This tow possibility makes the ports on the south coast of Cuba more attractive for resource crafting. Lately it turned into an interesting PvP zone for Brits and Danes therefore. Closing this tow will not lead to more sailing for Spanish traders but to a removal of buildings to ports closer to La Habana in the north of the island. In the north there is the safe zone and Spain knows how to defend it. Closing will lead to less pvp and some more players leaving the game because of more boring sailing. The game suffers. And one day jealousy will kill this game.
  11. 2 points
    Thanks to @Bragan Benigaris for the name of the new ship!
  12. 2 points
    Tow to capital is a much greater exploit than tow to nearest non-capital. You can teleport with a huge load of White Oak across the whole map, without any risk (or in case of an empty load, have up to 4 ships towed to capital after a long trade run). Removing tow to port for hardcore nations is a bad idea - this feature was introduced to fix a problem of sailing out of the map and not being able to go back. If you remove it, from time to time player will be stuck outside the map and will have to reset his account to get back (it happened to me 4 times). That's not the type of "hardcore" which we aim for in hardcore nations. It would be simplier to allow tow to port only on an empty load - no repairs and no cargo - and to tow to any closest port in the same region, regardless if it's a regional capital or not.
  13. 2 points
    Best reply of the year .
  14. 2 points
    Le Superbe 1782 of 74 guns 1,2m
  15. 1 point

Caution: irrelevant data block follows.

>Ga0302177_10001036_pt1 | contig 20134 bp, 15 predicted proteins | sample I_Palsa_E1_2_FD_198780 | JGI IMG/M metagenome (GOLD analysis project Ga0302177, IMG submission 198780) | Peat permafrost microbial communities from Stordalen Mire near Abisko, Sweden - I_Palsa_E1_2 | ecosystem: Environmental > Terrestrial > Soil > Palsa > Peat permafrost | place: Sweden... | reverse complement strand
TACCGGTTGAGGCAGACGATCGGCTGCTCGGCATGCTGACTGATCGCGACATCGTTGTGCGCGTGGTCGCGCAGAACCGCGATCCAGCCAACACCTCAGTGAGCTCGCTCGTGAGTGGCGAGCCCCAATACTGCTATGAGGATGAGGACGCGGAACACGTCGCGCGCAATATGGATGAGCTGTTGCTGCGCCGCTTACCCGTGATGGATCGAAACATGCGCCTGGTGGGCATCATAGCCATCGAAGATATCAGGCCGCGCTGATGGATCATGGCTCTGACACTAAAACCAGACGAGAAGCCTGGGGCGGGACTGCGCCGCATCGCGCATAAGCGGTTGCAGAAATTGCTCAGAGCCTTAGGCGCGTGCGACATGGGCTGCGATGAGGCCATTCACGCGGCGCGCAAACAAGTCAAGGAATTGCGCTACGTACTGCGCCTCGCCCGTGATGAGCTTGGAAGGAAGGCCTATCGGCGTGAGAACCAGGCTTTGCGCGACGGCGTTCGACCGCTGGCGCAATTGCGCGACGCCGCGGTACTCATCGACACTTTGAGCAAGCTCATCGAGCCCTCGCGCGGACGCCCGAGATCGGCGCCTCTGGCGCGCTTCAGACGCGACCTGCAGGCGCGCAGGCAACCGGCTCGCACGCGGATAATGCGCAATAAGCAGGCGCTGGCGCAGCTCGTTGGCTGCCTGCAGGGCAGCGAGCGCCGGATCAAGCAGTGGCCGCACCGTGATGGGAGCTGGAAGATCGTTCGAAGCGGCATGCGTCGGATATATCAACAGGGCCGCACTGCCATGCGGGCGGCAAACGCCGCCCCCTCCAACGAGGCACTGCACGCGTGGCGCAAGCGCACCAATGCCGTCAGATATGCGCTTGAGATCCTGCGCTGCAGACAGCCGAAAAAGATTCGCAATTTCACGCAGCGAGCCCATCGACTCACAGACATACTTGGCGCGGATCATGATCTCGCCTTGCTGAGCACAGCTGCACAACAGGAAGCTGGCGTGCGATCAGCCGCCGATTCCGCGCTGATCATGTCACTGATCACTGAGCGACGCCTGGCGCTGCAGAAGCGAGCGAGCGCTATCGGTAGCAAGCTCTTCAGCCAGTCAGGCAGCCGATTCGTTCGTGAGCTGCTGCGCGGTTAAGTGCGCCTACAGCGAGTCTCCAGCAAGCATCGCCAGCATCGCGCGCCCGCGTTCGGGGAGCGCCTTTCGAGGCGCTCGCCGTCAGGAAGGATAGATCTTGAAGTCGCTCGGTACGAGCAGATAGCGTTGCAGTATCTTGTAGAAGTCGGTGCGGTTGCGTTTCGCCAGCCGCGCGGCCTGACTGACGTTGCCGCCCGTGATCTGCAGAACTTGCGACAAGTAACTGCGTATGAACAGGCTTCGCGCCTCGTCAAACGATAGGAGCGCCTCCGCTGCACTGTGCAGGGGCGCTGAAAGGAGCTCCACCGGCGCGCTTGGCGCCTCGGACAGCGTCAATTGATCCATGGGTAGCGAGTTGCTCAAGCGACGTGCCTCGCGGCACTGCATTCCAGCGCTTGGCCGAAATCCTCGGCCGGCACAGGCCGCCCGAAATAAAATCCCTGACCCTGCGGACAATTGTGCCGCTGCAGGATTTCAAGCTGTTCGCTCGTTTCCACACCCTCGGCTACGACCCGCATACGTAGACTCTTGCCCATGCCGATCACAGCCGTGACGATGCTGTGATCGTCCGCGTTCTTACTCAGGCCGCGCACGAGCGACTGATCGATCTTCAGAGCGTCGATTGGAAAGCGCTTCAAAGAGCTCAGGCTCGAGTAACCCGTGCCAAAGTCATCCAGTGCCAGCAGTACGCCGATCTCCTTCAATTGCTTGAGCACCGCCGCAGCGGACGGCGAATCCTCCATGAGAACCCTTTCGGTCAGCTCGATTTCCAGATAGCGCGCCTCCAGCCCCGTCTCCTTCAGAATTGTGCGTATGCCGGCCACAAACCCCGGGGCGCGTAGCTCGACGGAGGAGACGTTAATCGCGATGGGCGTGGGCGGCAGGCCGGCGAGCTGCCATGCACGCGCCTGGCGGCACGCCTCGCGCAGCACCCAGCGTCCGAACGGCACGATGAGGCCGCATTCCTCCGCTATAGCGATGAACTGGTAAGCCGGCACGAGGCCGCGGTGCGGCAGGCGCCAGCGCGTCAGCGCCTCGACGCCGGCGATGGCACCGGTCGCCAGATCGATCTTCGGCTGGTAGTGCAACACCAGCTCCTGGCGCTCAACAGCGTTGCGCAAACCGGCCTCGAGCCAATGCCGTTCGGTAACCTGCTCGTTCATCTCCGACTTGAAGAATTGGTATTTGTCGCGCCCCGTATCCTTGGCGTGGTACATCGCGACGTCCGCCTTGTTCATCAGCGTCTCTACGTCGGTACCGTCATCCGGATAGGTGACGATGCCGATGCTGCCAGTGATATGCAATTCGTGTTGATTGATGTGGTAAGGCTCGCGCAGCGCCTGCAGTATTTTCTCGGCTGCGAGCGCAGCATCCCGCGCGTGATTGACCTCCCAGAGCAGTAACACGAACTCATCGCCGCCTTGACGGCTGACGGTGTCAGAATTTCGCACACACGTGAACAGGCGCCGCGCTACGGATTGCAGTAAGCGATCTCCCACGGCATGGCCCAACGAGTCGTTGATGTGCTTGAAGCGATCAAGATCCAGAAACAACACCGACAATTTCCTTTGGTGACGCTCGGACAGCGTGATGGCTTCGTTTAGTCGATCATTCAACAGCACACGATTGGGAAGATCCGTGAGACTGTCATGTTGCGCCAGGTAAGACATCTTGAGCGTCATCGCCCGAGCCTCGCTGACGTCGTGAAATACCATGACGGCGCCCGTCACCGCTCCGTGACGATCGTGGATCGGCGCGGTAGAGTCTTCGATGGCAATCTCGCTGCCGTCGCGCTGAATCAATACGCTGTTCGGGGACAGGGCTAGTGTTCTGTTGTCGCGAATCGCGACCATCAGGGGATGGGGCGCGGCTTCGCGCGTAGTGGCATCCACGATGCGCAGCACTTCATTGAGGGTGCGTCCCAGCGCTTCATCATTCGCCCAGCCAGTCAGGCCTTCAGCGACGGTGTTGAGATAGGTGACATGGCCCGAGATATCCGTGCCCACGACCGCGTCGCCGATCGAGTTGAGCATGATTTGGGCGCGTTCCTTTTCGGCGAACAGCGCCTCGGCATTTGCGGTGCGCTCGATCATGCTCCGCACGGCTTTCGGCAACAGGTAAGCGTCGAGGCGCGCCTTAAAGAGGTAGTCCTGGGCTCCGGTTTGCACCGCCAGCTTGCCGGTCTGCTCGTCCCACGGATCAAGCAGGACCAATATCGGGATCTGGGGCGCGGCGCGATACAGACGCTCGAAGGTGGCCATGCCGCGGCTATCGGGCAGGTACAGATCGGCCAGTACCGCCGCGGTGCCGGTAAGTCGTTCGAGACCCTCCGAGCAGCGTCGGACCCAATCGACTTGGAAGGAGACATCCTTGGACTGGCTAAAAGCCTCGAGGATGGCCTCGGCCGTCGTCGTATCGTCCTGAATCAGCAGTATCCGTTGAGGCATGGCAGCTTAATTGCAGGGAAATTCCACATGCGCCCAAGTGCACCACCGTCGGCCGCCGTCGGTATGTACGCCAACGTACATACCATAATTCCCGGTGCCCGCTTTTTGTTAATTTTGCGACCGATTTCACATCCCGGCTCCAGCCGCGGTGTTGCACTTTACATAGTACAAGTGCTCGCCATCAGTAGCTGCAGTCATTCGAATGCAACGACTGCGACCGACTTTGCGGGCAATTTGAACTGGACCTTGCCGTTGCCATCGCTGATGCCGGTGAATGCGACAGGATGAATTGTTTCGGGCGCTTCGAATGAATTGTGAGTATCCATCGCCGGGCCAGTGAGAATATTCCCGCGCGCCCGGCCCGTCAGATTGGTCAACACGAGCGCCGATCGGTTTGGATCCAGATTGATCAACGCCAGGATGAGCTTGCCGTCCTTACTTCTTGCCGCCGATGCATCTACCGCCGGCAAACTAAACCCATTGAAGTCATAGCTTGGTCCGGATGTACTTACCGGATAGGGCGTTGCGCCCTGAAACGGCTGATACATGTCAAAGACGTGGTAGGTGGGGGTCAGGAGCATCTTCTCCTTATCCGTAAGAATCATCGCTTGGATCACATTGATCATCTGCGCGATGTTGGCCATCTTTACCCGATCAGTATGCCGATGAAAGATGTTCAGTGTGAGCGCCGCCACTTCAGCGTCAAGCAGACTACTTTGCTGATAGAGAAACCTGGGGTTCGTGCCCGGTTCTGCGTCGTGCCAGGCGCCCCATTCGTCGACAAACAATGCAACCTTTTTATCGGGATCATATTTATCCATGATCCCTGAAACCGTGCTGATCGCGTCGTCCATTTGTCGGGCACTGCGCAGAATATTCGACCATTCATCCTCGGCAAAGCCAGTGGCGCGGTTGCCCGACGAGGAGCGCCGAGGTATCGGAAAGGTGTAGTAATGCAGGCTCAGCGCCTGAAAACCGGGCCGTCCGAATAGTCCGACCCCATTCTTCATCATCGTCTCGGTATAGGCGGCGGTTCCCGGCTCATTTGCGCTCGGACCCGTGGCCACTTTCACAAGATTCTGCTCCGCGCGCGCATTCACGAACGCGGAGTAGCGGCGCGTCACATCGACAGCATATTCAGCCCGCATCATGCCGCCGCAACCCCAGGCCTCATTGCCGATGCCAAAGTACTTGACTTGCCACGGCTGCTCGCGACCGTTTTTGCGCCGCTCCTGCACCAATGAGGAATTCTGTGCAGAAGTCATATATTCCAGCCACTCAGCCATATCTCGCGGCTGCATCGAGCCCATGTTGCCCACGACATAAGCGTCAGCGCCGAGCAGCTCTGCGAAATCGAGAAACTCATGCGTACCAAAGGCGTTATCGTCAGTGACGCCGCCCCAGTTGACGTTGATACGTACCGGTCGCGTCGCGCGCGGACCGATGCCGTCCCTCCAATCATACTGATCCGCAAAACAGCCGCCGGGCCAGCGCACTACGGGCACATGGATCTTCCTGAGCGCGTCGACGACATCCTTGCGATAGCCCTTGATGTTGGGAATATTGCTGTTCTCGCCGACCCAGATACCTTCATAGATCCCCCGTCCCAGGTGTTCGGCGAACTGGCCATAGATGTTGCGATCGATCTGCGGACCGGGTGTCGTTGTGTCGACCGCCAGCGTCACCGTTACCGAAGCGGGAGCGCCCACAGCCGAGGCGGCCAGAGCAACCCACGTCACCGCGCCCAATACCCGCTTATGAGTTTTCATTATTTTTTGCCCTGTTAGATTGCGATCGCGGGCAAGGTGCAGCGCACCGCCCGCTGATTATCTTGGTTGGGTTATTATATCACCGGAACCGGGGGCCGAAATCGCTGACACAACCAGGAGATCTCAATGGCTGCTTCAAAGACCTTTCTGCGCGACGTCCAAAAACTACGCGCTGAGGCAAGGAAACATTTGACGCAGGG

The OW doesn't seem to let you use yard controls. You can sail directly into the wind without ever ending up in irons. With sails fully reefed, you can turn on a dime, regardless of where the wind is coming from. The speeds in the OW far surpass the speeds listed for the ships, and the speeds seen in combat. I have seen others mention the tedium of traversing the OW. I imagine much of it has to do with how it involves hardly any sailing skill. Here are just a few things that I think would make travel in the OW a game unto itself. Include the sailing mechanics already present in combat. Reefs and rocks that you can see if you look for them, but will tear your hull apart if you miss them. Planning supplies for your crew. Do you take extra in case you don't get to your destination by the time you had planned? Or do you go with the bare minimum that you can get away with so that you can pack more merchandise into your hull, and risk losing crew? Storms! Outrun them if you can, or reef your sails and heave to. Folks sailing broad reach in a storm under full sails will get torn sails, dismasted, or even sail straight down to the ocean floor. Replace the heading indicator and wind arrow with a simple compass. There are plenty of other ways to tell which way the wind blows already in the game. Ocean currents. Contend with the prevailing currents while navigating. Just because you know which way your ship is pointing, doesn't mean that is the direction your ship is going.